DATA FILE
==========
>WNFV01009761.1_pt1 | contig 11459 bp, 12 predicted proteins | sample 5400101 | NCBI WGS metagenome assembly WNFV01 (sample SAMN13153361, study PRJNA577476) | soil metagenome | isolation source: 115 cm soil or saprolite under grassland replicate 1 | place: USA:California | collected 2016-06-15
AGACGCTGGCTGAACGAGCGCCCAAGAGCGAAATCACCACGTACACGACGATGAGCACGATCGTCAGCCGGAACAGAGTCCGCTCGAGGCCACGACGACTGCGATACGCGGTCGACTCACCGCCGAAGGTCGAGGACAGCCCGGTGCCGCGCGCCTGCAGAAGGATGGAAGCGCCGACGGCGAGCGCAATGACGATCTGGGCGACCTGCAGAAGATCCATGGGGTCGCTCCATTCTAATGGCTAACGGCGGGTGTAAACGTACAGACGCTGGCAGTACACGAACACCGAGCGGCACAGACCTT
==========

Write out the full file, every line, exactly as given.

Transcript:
>WNFV01009761.1_pt1 | contig 11459 bp, 12 predicted proteins | sample 5400101 | NCBI WGS metagenome assembly WNFV01 (sample SAMN13153361, study PRJNA577476) | soil metagenome | isolation source: 115 cm soil or saprolite under grassland replicate 1 | place: USA:California | collected 2016-06-15
AGACGCTGGCTGAACGAGCGCCCAAGAGCGAAATCACCACGTACACGACGATGAGCACGATCGTCAGCCGGAACAGAGTCCGCTCGAGGCCACGACGACTGCGATACGCGGTCGACTCACCGCCGAAGGTCGAGGACAGCCCGGTGCCGCGCGCCTGCAGAAGGATGGAAGCGCCGACGGCGAGCGCAATGACGATCTGGGCGACCTGCAGAAGATCCATGGGGTCGCTCCATTCTAATGGCTAACGGCGGGTGTAAACGTACAGACGCTGGCAGTACACGAACACCGAGCGGCACAGACCTT